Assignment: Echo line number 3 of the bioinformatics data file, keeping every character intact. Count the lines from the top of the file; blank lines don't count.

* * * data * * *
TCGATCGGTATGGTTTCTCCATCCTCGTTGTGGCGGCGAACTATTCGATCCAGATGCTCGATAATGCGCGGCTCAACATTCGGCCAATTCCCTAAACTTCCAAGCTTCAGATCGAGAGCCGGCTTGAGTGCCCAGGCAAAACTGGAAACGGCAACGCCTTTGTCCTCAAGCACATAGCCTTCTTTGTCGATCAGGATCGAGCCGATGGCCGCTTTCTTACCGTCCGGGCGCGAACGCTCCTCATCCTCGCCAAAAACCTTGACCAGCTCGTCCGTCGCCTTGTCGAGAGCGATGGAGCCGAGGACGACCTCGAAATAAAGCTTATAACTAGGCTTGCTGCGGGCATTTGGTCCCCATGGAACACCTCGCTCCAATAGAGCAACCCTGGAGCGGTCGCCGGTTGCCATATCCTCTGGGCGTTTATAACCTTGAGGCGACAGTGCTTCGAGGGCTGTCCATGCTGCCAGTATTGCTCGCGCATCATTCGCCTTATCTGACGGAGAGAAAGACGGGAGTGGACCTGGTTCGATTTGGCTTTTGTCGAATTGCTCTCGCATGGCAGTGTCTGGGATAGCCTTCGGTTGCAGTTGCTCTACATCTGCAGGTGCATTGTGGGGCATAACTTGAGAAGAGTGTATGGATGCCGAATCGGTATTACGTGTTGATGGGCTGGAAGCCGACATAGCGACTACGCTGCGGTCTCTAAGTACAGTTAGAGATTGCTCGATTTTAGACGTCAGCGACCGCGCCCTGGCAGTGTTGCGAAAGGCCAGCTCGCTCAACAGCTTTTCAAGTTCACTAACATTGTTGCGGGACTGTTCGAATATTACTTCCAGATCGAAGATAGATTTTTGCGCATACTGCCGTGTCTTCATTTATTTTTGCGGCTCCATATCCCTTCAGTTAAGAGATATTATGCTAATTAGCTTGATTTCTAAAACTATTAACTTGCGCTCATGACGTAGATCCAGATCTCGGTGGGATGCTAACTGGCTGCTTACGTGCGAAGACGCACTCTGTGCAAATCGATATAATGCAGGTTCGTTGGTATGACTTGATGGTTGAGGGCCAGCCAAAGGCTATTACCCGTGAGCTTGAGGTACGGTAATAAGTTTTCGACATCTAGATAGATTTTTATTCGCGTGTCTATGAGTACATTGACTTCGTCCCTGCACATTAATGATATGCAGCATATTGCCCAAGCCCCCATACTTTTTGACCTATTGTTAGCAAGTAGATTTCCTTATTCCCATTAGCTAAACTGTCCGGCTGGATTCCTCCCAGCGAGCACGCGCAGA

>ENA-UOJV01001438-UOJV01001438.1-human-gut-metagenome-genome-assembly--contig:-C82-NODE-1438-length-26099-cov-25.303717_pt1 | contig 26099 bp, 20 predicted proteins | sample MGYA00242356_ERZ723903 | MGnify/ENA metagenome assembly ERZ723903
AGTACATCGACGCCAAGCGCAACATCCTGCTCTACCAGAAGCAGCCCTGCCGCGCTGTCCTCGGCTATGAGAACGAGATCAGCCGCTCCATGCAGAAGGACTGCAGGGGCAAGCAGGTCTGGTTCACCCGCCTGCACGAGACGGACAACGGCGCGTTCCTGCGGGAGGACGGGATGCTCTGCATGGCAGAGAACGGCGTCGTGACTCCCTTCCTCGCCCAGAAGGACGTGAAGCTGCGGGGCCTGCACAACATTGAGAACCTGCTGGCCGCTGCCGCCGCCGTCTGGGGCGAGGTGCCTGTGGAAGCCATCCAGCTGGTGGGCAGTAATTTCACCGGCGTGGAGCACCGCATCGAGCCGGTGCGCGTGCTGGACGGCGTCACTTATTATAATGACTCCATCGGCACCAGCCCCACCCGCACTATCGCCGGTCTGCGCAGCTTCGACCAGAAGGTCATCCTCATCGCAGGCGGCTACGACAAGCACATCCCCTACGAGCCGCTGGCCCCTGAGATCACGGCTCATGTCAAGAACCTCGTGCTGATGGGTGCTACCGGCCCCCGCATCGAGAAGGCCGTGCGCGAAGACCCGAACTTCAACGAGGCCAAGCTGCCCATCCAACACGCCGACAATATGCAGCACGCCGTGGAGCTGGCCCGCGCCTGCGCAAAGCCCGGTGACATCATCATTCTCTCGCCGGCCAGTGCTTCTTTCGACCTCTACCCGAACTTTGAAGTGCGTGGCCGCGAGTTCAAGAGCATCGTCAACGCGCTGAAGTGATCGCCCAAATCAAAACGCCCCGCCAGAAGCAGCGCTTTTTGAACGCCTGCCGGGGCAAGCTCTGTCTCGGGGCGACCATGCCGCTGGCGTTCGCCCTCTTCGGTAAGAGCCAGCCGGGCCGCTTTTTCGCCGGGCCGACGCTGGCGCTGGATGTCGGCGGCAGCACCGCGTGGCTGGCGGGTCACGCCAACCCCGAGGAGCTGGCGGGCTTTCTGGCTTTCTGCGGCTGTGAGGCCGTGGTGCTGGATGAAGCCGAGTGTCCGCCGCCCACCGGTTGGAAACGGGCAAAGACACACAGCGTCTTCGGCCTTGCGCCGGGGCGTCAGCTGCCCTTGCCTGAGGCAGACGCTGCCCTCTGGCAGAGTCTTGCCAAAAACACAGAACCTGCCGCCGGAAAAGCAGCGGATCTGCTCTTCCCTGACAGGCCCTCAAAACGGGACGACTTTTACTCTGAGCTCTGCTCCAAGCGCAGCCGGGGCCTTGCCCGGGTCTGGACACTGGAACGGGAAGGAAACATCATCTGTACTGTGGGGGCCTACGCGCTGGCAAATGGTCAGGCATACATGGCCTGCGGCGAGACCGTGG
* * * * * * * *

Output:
AGTACATCGACGCCAAGCGCAACATCCTGCTCTACCAGAAGCAGCCCTGCCGCGCTGTCCTCGGCTATGAGAACGAGATCAGCCGCTCCATGCAGAAGGACTGCAGGGGCAAGCAGGTCTGGTTCACCCGCCTGCACGAGACGGACAACGGCGCGTTCCTGCGGGAGGACGGGATGCTCTGCATGGCAGAGAACGGCGTCGTGACTCCCTTCCTCGCCCAGAAGGACGTGAAGCTGCGGGGCCTGCACAACATTGAGAACCTGCTGGCCGCTGCCGCCGCCGTCTGGGGCGAGGTGCCTGTGGAAGCCATCCAGCTGGTGGGCAGTAATTTCACCGGCGTGGAGCACCGCATCGAGCCGGTGCGCGTGCTGGACGGCGTCACTTATTATAATGACTCCATCGGCACCAGCCCCACCCGCACTATCGCCGGTCTGCGCAGCTTCGACCAGAAGGTCATCCTCATCGCAGGCGGCTACGACAAGCACATCCCCTACGAGCCGCTGGCCCCTGAGATCACGGCTCATGTCAAGAACCTCGTGCTGATGGGTGCTACCGGCCCCCGCATCGAGAAGGCCGTGCGCGAAGACCCGAACTTCAACGAGGCCAAGCTGCCCATCCAACACGCCGACAATATGCAGCACGCCGTGGAGCTGGCCCGCGCCTGCGCAAAGCCCGGTGACATCATCATTCTCTCGCCGGCCAGTGCTTCTTTCGACCTCTACCCGAACTTTGAAGTGCGTGGCCGCGAGTTCAAGAGCATCGTCAACGCGCTGAAGTGATCGCCCAAATCAAAACGCCCCGCCAGAAGCAGCGCTTTTTGAACGCCTGCCGGGGCAAGCTCTGTCTCGGGGCGACCATGCCGCTGGCGTTCGCCCTCTTCGGTAAGAGCCAGCCGGGCCGCTTTTTCGCCGGGCCGACGCTGGCGCTGGATGTCGGCGGCAGCACCGCGTGGCTGGCGGGTCACGCCAACCCCGAGGAGCTGGCGGGCTTTCTGGCTTTCTGCGGCTGTGAGGCCGTGGTGCTGGATGAAGCCGAGTGTCCGCCGCCCACCGGTTGGAAACGGGCAAAGACACACAGCGTCTTCGGCCTTGCGCCGGGGCGTCAGCTGCCCTTGCCTGAGGCAGACGCTGCCCTCTGGCAGAGTCTTGCCAAAAACACAGAACCTGCCGCCGGAAAAGCAGCGGATCTGCTCTTCCCTGACAGGCCCTCAAAACGGGACGACTTTTACTCTGAGCTCTGCTCCAAGCGCAGCCGGGGCCTTGCCCGGGTCTGGACACTGGAACGGGAAGGAAACATCATCTGTACTGTGGGGGCCTACGCGCTGGCAAATGGTCAGGCATACATGGCCTGCGGCGAGACCGTGG